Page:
READ MORE: Complete Coverage of CES 2018
Winning a Golden Globe for best dramatic series, puts Hulu in a good place as it competes with the giants of the new TV business.
Talking during a keyote address at the CES on Wednesday (Jan. 10), Hulu’s new CEO Randy Freer, said the award for The Handmaid’s Tale, excited staffers and it says a lot of way the creative community is bringing things to Hulu in a way they didn’t before.”
Also speaking was John Martin, CEO of Time Warner’s Turner unit. Both execs talked about the challenges and opportunities of the new TV environment, which faced consolidation and technology change.
The Globe win is also driving subscriber gains, and Hulu can tell that many of its new subscriber were tuning in first to watch Handmaid’s Tale.
"Now, everyone believes we can aspire to set a much higher bar,” Freeer said.
Hulu recently announced have 17 million subscribers. “As we look at Hulu it’s almost 10 year old,” Freer said. "It was created in defense against YouTube, Netflix and pay TV erosonie. Now we’re being more aggressive in marketing, focused on adding subscribers.”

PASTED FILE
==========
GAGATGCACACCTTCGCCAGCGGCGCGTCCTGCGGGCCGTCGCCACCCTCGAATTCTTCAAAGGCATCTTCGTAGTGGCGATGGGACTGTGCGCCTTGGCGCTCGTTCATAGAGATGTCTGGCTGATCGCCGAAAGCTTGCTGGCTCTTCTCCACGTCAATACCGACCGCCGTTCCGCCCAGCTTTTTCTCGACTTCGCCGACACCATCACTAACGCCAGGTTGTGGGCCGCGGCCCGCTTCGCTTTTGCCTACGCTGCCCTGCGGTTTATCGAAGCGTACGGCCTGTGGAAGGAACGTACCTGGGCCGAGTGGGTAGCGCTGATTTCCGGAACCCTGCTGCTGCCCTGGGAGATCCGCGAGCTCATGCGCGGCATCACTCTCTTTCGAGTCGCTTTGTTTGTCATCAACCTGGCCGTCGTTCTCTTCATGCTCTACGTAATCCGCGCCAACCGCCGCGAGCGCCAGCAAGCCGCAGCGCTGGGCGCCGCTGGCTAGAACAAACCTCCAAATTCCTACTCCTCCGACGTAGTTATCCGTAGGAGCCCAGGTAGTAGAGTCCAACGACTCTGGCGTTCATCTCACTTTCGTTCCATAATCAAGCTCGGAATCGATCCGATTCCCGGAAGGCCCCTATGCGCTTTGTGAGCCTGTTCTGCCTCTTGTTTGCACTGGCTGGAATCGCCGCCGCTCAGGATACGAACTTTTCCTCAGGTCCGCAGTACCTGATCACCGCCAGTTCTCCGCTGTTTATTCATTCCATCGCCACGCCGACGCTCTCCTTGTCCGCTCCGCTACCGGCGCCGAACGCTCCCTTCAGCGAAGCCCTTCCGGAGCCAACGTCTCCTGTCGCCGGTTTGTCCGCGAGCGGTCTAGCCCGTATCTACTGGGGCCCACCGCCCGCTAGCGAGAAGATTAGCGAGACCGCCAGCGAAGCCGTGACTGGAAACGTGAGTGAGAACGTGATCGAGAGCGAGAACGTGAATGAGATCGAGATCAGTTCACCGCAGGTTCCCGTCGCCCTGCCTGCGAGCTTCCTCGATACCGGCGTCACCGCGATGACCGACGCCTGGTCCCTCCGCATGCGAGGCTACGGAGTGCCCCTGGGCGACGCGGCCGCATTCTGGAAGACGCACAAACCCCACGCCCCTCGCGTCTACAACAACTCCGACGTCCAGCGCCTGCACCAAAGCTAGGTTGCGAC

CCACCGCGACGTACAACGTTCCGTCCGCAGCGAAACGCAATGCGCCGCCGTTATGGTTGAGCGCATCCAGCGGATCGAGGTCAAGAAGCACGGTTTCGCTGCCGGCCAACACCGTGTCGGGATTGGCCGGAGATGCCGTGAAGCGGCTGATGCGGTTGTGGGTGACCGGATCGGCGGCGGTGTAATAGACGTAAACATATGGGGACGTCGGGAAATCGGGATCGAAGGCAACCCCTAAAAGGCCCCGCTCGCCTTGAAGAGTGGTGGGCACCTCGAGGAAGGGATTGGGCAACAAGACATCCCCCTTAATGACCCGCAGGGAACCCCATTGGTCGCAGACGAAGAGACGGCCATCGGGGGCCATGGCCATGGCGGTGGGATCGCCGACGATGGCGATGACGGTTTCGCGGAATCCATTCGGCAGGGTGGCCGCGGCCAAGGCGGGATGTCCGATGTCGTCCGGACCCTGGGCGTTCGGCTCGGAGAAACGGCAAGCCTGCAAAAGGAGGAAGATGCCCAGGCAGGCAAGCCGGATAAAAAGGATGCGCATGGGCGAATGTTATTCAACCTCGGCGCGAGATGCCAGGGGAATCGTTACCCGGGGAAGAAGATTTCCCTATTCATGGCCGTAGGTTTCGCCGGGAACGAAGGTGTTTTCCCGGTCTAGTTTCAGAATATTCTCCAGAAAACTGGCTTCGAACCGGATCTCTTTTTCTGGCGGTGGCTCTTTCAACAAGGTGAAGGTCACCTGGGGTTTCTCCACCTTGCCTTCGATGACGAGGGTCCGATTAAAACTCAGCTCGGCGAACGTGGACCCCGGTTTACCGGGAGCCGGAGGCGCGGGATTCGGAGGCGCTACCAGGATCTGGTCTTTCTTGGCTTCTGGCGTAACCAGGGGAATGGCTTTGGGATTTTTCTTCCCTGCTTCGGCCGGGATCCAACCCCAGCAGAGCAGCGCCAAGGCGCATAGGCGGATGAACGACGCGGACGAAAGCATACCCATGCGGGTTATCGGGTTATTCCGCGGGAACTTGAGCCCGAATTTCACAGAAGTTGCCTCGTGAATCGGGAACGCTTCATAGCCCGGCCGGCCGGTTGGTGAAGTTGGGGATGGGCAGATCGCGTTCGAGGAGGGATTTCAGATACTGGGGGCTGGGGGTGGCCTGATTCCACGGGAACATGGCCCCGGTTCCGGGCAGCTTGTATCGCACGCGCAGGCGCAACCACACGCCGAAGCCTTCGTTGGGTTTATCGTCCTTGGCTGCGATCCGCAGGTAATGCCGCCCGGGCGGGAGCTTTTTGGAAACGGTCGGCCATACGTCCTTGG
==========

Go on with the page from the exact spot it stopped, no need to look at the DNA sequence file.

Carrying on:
Meanwhile, Time Warner is in a bit of limbo with its deal to be acquired by AT&T stalled by an antirust suit by the Justice Department.
“The mission has been pretty clear from the get go: Keep your head down, and execute the strategy,” Martin said.
There have been some meeting with AT&T — closely supervise by lawyers — but there are” a lot of limits on what you can do” in terms of making post-merger plans.
“At this point, everyone just wants a little clarity,” he said. “We at Turner, this can’t close fast enough.”
Martin admitted at being personally disappointed by the deal. “It extended the uncertainty and as with most businesses where there’s uncertaintly a lot of bad things can fill the void. So we’re trying to keep all the great people of Turner working on our priorities.”
Jon has been business editor of Broadcasting+Cable since 2010. He focuses on revenue-generating activities, including advertising and distribution, as well as executive intrigue and merger and acquisition activity. Just about any story is fair game, if a dollar sign can make its way into the article. Before B+C, Jon covered the industry for TVWeek, Cable World, Electronic Media, Advertising Age and The New York Post. A native New Yorker, Jon is hiding in plain sight in the suburbs of Chicago.
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